Opinion: Trump’s Truth Social platform is a slow-motion train wreck

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Kara Alaimo, an associate professor in the Lawrence Herbert School of Communication at Hofstra University, writes about issues affecting women and social media. She was spokeswoman for international affairs in the Treasury Department during the Obama administration. Follow her on Twitter @karaalaimo. The opinions expressed in this commentary are solely those of the author. View more opinion at CNN.

Former President Donald Trump’s new social network, Truth Social, is flailing. It was supposed to be “fully operational” by the end of last month, according to its parent company’s chief executive, former Rep. Devin Nunes of California. But now, it’s plagued by a lack of content, technical issues and the resignations of top executives.

The outcome is eminently unsurprising: any social network set up by a figure as polarizing as Trump is practically guaranteed to fail.

Truth Social has now fallen to a dismal 35th place among social networks on the app store, according to market research firm SensorTower. Some members of the company’s own leadership seem to be realizing the effort is a bust.

According to Reuters, the senior executives in charge of Truth Social’s technology and product development, Josh Adams and Billy Boozer, have left the company. (Adams did not respond to a request for comment and Boozer declined to comment to Reuters on his departure.)

Some users who have tried to sign up say they haven’t been approved. And some content about major brands on the app doesn’t seem to be coming from the brands themselves, according to CNN.

When CNN asked a spokesperson for the wallstreetbets community on Reddit whether they were controlling the content about their community on Truth Social, the response was telling.

The spokesperson said that Truth Social was “running the account as an RSS feed under our subreddit name” and while Truth Social had offered to allow the community to run its account itself, the offer was “declined” because “a core tenet of our community is remaining apolitical.”

The response reveals that people and organizations recognize that participating in this social network is a political act — one that directly aligns themselves with the former President and all he has come to represent. Sixty-one percent of American adults, who according to a March 2022 Marquette Law School poll, hold an unfavorable view of the former President, likely would not find that an attractive premise.

Truth Social and Trump Media and Technology Group, the app’s parent company, didn’t immediately respond to a request from CNN for comment.

Trump, let’s recall, is famous for using social media to tweet what congressional investigators believe was essentially an invitation to extremists to storm the Capitol last year. The former President has denied any responsibility for the January 6 insurrection. As a result of the attack, he’s been permanently barred on Twitter and suspended for at least two years by Facebook.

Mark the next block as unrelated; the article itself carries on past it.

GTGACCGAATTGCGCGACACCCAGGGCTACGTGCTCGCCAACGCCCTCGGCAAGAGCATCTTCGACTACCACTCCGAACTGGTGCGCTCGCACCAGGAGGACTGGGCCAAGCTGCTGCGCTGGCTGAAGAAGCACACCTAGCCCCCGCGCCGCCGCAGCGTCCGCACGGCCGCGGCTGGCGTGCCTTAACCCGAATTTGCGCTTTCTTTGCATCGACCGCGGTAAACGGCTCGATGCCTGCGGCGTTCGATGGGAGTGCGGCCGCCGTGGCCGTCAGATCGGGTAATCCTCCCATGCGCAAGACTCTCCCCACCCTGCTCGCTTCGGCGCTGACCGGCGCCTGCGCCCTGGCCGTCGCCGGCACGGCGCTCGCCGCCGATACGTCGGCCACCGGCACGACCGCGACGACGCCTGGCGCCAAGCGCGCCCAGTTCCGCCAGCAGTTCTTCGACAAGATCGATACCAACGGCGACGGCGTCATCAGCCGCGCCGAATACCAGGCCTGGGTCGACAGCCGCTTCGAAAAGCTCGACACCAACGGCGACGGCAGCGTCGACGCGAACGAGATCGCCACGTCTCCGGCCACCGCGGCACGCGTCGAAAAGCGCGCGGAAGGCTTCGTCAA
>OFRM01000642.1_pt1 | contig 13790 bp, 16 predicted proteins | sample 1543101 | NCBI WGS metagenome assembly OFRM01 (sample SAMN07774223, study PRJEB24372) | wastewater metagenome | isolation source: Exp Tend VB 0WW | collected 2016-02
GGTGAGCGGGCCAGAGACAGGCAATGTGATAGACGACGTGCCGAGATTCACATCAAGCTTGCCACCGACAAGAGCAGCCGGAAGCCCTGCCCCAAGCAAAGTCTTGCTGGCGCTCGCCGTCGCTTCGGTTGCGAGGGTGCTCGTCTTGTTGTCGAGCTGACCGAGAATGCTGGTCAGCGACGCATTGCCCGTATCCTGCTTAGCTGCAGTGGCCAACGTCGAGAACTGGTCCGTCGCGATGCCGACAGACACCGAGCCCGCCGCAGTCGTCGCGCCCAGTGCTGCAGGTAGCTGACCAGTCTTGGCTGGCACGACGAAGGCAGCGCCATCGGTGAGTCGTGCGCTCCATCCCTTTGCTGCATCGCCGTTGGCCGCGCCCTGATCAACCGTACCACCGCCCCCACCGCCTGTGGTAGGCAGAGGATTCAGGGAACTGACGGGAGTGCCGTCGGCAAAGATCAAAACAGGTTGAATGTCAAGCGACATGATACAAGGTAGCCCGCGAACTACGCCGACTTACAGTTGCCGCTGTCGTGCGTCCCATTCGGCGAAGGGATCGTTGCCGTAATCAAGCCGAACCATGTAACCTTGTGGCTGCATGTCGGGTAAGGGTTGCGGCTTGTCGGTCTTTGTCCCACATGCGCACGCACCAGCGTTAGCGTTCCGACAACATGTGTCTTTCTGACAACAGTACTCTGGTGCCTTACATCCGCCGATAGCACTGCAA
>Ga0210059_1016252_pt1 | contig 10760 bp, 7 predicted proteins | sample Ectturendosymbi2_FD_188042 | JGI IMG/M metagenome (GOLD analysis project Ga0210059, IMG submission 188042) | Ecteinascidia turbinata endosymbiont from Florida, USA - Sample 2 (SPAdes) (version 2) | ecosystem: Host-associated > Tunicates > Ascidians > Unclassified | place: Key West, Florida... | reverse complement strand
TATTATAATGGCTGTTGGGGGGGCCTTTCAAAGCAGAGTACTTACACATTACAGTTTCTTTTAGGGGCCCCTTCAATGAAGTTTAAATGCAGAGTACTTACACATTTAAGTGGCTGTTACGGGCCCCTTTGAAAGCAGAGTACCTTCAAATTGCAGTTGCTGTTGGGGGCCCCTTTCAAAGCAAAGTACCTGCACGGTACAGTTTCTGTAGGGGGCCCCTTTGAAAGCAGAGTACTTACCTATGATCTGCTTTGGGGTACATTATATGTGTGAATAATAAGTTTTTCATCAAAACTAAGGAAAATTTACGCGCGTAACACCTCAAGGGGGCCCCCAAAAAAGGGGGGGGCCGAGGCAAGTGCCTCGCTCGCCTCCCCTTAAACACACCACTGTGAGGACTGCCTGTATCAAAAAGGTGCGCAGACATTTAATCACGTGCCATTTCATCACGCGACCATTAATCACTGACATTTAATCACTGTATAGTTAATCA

Trump also refused to accept that he lost the 2020 presidential election — and even tried to overturn the results, through failed litigation, pressure on election officials and pressure on his vice president.

And he’s been widely recognized as a man who makes misogynist remarks, calling everyone from Vice President Kamala Harris to Denmark’s Prime Minister Mette Frederiksen “nasty.” He also has a history of attacking minority groups — from Latino immigrants to Muslims. In his book, “Words on Fire: The Power of Incendiary Language and How to Confront It,” Helio Fred Garcia found that after Trump verbally attacked groups, including Hispanics and Muslims, hate crimes against them increased.

In short, to sign up for Truth Social is to lend legitimacy to the former President and his behavior. It’s no wonder that a lot of companies and people aren’t clamoring to do so: they recognize that joining would cause self-inflicted reputational damage to themselves by mere association.

As a result, it simply isn’t possible for this social network to take off on a significant scale. After all, the value of a social network to a user depends in large part on how many other people are using it. If users can’t communicate with a lot of other people and groups because they aren’t on the platform, joining becomes a less attractive proposition.

The idea that the value of something like a social network increases as its number of users increases is known as Metcalfe’s Law. Even if you don’t discuss politics on a social network with a relative or friend with whom you disagree, you still might like seeing pictures of their kids growing up, or benefit from being able to contact them to arrange a carpool to soccer practice or plan Thanksgiving dinner.

While it’s remarkable that a social network started by a person who bills himself as a successful businessman and who previously served as leader of the free world appears to be plagued by so much mismanagement, that’s not the ultimate root of the problem here.

The insurmountable obstacle Truth Social faces is that Trump’s reputation has undermined its chances of long-term success.

Most Americans do not want to associate with anything he creates. And a social network on which you can’t actually be social or network with many people is destined for failure.

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